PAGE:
Teen Gets Swept Up in Niagara River Gorge and Dies While Out Fishing With His Father

Kameron Stenzel, 15, died after accidentally falling into the Niagara Gorge while out fishing with his father.

“I can’t imagine what the father is going through. You take your son out on a fishing trip and it ends in tragedy,” NYS Parks Police Major Clyde Doty said. “It’s a terrible, terrible accident.'

A 15-year-old boy fishing with his father on the Niagara River for a day of fun, took a tragic turn when the teen accidentally fell and was swept away by the swift river currents in the Niagara Gorge, officials said. 

On Thursday afternoon, after a harrowing four-day search, Canadian authorities recovered a body, which was positively identified as Kameron Stenzel, New York State Park Police confirmed, The Buffalo News reported. 

Stenzel of had been fishing with his father down in the Niagara Gorge on Oct. 11 when his fishing line got tangled. While he was attempting to retrieve it he slipped into the lower Niagara River and was swept downstream, New York State Police Detective Sgt. Brian Nisbet told NBC station WGRZ.

“His father tried to help him but was unable to rescue him,” Nisbet said, People reported. 

Divers searched in the lower river just south of the U.S Coast Guard Station in Youngstown, while Park police and helicopters focused their efforts on the shoreline between Lewiston and Old Fort Niagara. The Ontario Forensic Pathology Center was the lead investigating the case, the Niagara-Gazette reported.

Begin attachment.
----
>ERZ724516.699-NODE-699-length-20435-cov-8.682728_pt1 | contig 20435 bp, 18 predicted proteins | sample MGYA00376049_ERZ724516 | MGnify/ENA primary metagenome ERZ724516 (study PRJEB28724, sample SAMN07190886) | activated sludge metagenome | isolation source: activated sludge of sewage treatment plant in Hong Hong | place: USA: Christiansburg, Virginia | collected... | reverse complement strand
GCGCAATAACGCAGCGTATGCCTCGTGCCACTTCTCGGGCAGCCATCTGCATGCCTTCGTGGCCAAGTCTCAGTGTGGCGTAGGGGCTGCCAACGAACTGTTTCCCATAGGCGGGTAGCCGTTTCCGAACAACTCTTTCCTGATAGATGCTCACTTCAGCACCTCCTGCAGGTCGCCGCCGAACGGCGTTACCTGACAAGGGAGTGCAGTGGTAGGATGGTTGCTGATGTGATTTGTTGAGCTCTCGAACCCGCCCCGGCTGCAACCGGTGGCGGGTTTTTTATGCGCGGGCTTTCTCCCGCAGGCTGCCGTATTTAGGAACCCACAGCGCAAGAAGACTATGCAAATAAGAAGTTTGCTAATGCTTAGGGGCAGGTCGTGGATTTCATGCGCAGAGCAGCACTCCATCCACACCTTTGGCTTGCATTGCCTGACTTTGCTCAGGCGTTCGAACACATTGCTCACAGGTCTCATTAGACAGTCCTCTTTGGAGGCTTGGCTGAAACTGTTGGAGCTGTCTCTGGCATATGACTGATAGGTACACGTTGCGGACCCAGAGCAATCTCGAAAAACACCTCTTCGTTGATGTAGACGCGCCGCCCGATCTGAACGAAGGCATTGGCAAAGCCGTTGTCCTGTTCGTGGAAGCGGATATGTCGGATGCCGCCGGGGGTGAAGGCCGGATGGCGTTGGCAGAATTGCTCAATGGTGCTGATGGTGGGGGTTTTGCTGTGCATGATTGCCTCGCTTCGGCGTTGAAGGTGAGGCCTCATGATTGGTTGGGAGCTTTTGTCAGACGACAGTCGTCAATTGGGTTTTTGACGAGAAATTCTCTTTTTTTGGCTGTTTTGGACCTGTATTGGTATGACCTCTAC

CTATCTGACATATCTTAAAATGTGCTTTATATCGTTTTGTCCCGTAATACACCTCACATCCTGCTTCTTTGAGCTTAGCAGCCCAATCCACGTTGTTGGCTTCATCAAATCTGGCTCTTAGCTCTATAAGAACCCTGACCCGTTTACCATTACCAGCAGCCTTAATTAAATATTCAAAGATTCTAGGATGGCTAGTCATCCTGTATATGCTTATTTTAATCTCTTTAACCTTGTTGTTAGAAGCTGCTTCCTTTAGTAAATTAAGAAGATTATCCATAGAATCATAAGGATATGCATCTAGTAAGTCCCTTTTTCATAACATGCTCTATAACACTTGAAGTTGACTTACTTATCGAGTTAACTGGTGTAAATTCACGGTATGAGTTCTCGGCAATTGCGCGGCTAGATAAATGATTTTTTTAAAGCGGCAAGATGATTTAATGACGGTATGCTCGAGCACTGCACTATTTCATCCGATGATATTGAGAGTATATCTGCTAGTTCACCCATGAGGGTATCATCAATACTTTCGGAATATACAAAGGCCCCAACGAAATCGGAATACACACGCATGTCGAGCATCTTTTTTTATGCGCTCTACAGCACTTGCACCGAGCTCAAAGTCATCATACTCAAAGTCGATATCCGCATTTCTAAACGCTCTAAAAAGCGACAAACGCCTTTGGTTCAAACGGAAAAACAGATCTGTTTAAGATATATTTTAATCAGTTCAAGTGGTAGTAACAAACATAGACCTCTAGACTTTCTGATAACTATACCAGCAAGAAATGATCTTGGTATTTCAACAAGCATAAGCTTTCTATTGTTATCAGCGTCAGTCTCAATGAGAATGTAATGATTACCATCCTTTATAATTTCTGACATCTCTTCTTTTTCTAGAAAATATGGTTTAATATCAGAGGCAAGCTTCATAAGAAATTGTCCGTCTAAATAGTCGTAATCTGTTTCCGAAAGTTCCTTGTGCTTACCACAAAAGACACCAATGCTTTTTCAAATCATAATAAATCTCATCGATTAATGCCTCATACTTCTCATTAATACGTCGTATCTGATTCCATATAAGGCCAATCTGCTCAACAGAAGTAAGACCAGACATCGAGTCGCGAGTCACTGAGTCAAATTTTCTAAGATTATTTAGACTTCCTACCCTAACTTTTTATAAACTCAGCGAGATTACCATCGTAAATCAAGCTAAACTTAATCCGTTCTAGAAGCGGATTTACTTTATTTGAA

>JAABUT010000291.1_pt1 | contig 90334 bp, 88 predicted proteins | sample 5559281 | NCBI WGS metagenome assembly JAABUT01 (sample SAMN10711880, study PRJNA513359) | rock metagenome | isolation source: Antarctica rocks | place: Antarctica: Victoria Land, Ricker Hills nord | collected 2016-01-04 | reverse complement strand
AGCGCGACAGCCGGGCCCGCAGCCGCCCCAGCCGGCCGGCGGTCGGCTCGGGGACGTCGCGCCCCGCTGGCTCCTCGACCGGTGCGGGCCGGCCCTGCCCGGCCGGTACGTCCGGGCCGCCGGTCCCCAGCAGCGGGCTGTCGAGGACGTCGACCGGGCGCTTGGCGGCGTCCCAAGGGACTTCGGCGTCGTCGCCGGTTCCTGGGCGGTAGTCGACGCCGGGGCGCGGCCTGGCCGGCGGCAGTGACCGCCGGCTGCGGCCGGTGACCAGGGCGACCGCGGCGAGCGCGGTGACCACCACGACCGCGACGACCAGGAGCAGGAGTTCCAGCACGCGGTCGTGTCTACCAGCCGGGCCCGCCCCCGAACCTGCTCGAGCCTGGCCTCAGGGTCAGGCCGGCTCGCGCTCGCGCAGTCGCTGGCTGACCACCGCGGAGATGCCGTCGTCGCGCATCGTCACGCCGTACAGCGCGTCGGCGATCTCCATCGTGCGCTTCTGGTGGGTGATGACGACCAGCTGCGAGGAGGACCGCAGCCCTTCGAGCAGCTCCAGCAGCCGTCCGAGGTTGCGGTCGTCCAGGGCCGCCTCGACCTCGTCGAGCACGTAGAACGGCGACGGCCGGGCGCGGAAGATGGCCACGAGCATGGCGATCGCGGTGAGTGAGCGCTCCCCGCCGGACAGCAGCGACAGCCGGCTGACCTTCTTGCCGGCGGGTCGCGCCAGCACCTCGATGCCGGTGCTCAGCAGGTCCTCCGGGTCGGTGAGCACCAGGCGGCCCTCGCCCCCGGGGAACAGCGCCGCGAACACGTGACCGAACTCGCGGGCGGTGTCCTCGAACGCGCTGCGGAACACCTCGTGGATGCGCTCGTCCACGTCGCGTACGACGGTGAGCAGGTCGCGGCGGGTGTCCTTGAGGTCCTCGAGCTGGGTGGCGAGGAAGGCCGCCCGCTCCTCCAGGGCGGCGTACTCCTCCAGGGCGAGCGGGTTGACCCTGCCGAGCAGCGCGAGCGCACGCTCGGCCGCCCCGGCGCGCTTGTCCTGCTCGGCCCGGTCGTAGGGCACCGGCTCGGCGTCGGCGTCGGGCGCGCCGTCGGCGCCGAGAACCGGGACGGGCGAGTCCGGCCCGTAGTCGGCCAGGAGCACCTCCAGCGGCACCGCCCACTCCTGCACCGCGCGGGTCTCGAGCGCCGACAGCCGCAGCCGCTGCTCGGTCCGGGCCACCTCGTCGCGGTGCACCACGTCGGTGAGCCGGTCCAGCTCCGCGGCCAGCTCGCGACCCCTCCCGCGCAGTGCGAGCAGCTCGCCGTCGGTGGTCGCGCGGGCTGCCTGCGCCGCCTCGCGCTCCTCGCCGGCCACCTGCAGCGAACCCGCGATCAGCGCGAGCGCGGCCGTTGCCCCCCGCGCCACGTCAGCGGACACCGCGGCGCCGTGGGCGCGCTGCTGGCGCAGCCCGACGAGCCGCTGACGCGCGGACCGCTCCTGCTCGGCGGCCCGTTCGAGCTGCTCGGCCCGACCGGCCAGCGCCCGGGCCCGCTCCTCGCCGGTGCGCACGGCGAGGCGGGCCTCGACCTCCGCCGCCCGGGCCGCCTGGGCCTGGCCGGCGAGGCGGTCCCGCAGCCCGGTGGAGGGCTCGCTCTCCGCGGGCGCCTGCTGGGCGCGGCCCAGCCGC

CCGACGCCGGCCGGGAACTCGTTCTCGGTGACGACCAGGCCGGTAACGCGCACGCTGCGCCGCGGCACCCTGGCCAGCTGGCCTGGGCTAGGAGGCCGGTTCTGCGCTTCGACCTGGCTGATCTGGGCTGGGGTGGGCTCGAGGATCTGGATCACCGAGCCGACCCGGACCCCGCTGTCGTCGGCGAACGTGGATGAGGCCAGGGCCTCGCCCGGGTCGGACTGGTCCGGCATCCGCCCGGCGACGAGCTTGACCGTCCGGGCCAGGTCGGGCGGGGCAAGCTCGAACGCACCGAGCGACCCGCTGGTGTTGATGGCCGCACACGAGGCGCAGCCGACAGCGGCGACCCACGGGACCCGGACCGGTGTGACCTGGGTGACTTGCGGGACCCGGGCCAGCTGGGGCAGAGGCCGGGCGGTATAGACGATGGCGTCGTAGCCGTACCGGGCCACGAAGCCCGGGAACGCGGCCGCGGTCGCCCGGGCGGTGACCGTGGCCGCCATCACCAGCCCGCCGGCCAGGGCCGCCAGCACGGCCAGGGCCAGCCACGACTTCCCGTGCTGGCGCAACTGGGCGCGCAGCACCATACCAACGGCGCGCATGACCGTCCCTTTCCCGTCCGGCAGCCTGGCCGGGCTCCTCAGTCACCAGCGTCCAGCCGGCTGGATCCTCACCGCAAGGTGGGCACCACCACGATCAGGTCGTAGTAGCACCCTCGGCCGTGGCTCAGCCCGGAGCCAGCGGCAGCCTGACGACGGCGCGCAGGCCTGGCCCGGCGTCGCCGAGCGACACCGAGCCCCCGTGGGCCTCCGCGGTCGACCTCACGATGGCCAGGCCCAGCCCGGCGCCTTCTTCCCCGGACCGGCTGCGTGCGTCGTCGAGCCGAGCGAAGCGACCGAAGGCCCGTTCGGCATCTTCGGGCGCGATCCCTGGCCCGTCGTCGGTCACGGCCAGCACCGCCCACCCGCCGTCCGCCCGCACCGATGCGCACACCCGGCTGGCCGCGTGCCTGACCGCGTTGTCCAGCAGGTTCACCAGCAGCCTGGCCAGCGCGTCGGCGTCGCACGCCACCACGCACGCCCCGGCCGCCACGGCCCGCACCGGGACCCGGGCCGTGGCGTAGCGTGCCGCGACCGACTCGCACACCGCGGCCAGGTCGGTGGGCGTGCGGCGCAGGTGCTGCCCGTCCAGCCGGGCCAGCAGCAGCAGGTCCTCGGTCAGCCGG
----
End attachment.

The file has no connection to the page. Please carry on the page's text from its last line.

On Thursday around 1:30 p.m., Canadian authorities found the teenager's body near Niagara- on-the Lake, according to The Buffalo News.

The department said a sailboat had pulled up to the body to stand by until a police rescue boat arrived, a report said.

Family and friends of the teen had gathered at a candlelight vigil at Lewiston Landing when they learned that the body found was Stenzel’s, the Niagara-Gazette reported.

Days before Stenzel's body was discovered, the family had been praying for a miracle.

Kameron’s mother, Colleen Carey, told Buffalo news that her son and his father had been at Whirlpool State Park's Lower Gorge Trail, a location where they had fished together multiple times. 

Carey had been frantically searching the shoreline for her son, according to reports. She had posted on Facebook a community request asking for prayers and for anyone who lives out near the gorge to help look for her boy.

“Kameron baby I love and I won’t stop looking for you,” she wrote in a heartbreaking post. “Momma is still looking for you.”

Until she learned of the heartbreaking news.

"He did not deserve this," said Carey, who described her son as her “gentle giant.” “He was bigger than me, built like a football player."

Stenzel had been a sophomore member of Niagara Wheatfield’s Junior Varsity Football team.  She told the Niagara-Gazette that Steznel’s father is traumatized and trying to cope with the unexpected tragedy.

“I am being strong for me and him,” she said.

New York State Parks Police Major Clyde Doty said in a statement to ABC affiliate WKBW that “our hearts are broken.”

Doty told WKBW that the “waters are unforgiving.”

“He was on a rock and had some algae — the rock was slippery the rock was wet and he slipped into the water,” Doty told the news station

Doty added, “I can’t imagine what the father is going through. You take your son out on a fishing trip and it ends in tragedy,” Doty said. “It’s a terrible, terrible accident.” 

A GoFundMe has been created to help the family pay for funeral expenses. The fundraiser was set up by John Restiano, the brother of the Niagara Falls mayor and friend of Stenzel’s mother, WKBW reported.

“They’re so devastated. They didn’t want to speak - to anyone - hardly to me on just messenger,” Restiano said, the news outlet report. 

As of Tuesday afternoon, $3,730 has been raised towards their goal of $50,000.

“Kameron's mom needs help during every parent's nightmare. Consider trying to go on with everyday life. Paying bills, going to work etc. Let's help try to take at least one worry from Colleen's mind,” Resiano wrote. 

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